He called her for her hand again but still she never stirred

(Ch)

He tore the mantle from her brow and the cold stars on her shone
And quickly in the lighted room her helpless form was borne
They tried all means were in their power her life to restore
But Charlotte was a frozen corpse again to speak no more

They bore her out into the sleigh and Charles with her rode home
And when they reached her cottage door oh how her parents mourned
They mourned the loss of their daughter dear and Charles mourned for his bride
Until at length his heart did break and they slumber side by side

(Ch)

And the wind blows cruel, and the wind blows free
Bring my love back to me
And the sun will set, and the snow will fall
Falling down upon us all
Track Name: Little Musgrove and Lady Barnswell
little musgrove and lady barnswell
source: “British Ballads From Maine: The Development of Popular Songs with Texts and Airs” by Phillips Barry, Fannie Hardy Eckstorm, and Mary Winslow Smyth, 1929

There were nine ladies of the East
Assembled at the ball
The first to come in was Lord Barnswell’s Lady
The fairest of them all
She cast her eyes on Little Musgrove
And Little Musgrove on she
How much would you take you Little Musgrove
To tarry all night with me

To tarry all night with you fair lady
Would cause no end of war
I know you are Lord Barnswell’s lady
By the gold rings you wear
So what if I am Lord Barnswell’s lady
This night I mean to beguile
For he is away to fair old England
He won’t be back for a while

What is it that I hear
Says Little Musgrove says he
No no it is but the wind
As it stirs the leaves on the tree
Lie still lie still you Little Musgrove
And shield me from the cold
It’s not it’s not but a little shepherd
As he drives his sheep to the fold

Then up came Barnswell and his men
And pounded at the ring
Rise up rise up you Little Musgrove
Rise up and let me in
He’s taken off the coverlet
He’s taken off the sheets
Oh now oh now my Little Musgrove
Do you find my lady sweet

Rise up rise up you Little Musgrove
And you your clothes put on
For it should never be said of Barnswell
That he killed a naked man
The very first blow that Musgrove gave
He wounded Lord Barnswell sore
The very first blow that Lord Barnswell gave
And Little Musgrove was no more

She lifted up his dying head
And kissed him from cheek to chin
I’d rather have you oh Little Musgrove
Than Banswell and all his kin
He’s turned around to his fair lady
And stabbed her to the heart
Since in this life you have lovers been
In death you shall not part
Track Name: The Old Begger Man
the old beggar man
source: “British Ballads From Maine: The Development of Popular Songs with Texts and Airs” by Phillips Barry, Fannie Hardy Eckstorm, and Mary Winslow Smyth, 1929

He gave his love a gay gold watch that she might rule in her own country
She gave him a gay gold ring, and the virtue of that ring was above all things

If this ring is bright true know your love is true to you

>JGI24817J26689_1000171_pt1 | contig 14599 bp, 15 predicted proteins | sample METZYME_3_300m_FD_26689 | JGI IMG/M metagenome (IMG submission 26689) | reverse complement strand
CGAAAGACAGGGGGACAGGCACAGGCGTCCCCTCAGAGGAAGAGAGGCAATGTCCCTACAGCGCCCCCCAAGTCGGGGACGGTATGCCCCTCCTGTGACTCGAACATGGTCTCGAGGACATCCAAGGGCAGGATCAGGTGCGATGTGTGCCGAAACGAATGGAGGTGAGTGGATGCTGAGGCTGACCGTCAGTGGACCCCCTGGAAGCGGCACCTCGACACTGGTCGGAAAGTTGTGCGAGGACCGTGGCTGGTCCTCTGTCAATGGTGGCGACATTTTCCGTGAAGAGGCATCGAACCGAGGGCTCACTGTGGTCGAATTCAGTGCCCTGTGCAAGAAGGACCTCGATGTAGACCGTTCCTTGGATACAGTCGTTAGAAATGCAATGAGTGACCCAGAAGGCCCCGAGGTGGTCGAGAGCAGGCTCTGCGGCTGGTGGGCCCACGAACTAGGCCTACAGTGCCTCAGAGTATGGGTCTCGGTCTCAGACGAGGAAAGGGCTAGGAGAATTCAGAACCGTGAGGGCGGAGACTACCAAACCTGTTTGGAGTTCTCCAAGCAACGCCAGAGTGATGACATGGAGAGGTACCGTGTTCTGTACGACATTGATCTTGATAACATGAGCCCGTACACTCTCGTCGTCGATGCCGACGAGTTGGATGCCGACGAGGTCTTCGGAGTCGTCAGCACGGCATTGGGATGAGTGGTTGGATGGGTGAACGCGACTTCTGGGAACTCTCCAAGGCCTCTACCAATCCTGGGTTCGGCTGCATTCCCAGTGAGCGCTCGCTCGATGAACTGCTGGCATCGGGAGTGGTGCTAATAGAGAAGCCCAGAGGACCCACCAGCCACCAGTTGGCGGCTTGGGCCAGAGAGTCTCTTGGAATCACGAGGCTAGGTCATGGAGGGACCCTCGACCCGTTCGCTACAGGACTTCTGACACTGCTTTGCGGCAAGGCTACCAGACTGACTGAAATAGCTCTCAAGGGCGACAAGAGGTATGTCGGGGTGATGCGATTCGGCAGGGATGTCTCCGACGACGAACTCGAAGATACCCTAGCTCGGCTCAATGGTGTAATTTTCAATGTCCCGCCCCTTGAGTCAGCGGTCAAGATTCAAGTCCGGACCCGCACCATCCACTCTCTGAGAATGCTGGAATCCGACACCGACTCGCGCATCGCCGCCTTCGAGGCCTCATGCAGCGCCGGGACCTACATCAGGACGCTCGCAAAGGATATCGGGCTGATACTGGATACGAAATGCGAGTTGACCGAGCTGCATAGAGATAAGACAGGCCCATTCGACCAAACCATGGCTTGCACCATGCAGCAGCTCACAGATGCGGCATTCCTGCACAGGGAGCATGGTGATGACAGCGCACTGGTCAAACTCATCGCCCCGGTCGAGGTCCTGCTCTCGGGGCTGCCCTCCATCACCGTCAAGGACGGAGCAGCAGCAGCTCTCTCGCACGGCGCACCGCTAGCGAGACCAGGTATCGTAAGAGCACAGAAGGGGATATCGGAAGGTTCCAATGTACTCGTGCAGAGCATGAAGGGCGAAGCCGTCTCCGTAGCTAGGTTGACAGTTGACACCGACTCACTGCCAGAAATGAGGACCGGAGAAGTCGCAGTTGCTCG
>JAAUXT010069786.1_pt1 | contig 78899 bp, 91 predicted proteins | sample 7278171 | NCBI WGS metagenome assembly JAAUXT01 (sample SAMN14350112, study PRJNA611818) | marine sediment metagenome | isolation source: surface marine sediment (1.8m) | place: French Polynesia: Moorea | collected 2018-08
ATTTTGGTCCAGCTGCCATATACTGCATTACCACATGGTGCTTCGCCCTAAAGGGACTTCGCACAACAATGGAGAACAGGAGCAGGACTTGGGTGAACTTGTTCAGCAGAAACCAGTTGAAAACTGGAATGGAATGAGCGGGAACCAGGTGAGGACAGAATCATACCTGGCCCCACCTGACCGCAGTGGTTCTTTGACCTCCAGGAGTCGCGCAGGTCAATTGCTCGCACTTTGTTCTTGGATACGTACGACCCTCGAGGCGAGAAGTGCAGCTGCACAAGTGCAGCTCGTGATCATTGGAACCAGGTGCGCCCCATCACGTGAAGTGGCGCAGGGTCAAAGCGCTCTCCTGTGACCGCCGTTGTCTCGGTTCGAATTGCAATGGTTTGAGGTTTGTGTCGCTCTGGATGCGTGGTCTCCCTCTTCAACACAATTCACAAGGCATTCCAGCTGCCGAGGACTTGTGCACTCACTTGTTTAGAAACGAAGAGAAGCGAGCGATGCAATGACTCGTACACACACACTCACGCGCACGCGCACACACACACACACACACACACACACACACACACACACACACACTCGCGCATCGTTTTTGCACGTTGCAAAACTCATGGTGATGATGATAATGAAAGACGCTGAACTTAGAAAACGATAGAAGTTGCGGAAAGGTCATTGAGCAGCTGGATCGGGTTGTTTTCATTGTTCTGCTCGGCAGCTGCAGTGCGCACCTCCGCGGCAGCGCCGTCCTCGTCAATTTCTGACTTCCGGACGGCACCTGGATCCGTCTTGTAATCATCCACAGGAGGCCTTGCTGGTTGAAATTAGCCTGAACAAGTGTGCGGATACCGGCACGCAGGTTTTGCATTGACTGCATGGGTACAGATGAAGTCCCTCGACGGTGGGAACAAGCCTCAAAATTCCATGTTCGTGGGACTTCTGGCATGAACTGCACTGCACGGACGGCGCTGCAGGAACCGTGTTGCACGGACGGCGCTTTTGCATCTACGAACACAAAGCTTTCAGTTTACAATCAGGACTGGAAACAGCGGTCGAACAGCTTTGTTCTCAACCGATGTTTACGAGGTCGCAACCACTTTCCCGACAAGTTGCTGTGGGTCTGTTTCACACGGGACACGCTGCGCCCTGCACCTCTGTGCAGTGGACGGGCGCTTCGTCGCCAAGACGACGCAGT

But if this ring is pale and wan your true love is in love with another one

He set sail and off went he until he came to strange country
He looked at the ring it was pale and wan, his true love was in love with another one

So he set sail and back came he until he came to his own country
And as he was riding along the plain who should he meet but an old beggar man

You lend me your begging rig that begging rig it must go on
So come tell me as fast as you can what’s to be done with the begging rig

You may beg from pitt you may beg from paul beg from the highest to the lowest of them all
But from them all you need take none until you come to the bride’s own hand

She came trembling down the stairs rings on her fingers and gold in her hair
A glass of wine all in her hand which she gave to the old beggar man

He took the glass and drank the wine and in the glass he slipped the ring
Oh where got you this by sea or by land, or did you get it off of a drowned one’s hand

I did not get it by sea or land I did not get it off a drowned one’s hand
I got it in my courting gay, and gave it to my love on her wedding day

Rings from her fingers she did pull off gold from her hair she did let fall
I’ll go with you forever more and beg for my bread from door to door

Between the kitchen and the hall the begging rig he did let fall
Shining in gold amongst them all and he was the fairest in the hall
Track Name: The Drowsy Sleeper
the drowsy sleeper
source: “The Maine Woods Songster” edited by Phillips Barry, 1939

Arise arise you drowsy sleeper, arise arise it’s almost day
There’s someone at your bedroom window a-mourning there so bitterly

Oh who is at my bedroom window a-mourning there so bitterly
Tis I tis I your own true loved one, the boy you always loved the best

Oh Mary dear go ask your father if you my wedded bride shall be
If he says no, love come and tell me and I’ll no longer trouble thee

Oh Willie dear I dare not ask him for he lies in his bed at rest
And by his side a silver dagger to pierce the heart that I love best

Oh Mary dear go ask your mother if you my wedded bride shall be
If she says no, love come and tell me and I’ll no longer trouble thee

Oh Willie dear I need not ask her for she is bound to set us free
So Willie dear go court some other she whispered softly unto me

Oh I can climb the highest tree love and I can rob the eagle’s nest
And I can court the prettiest fair maid but not the one that I love best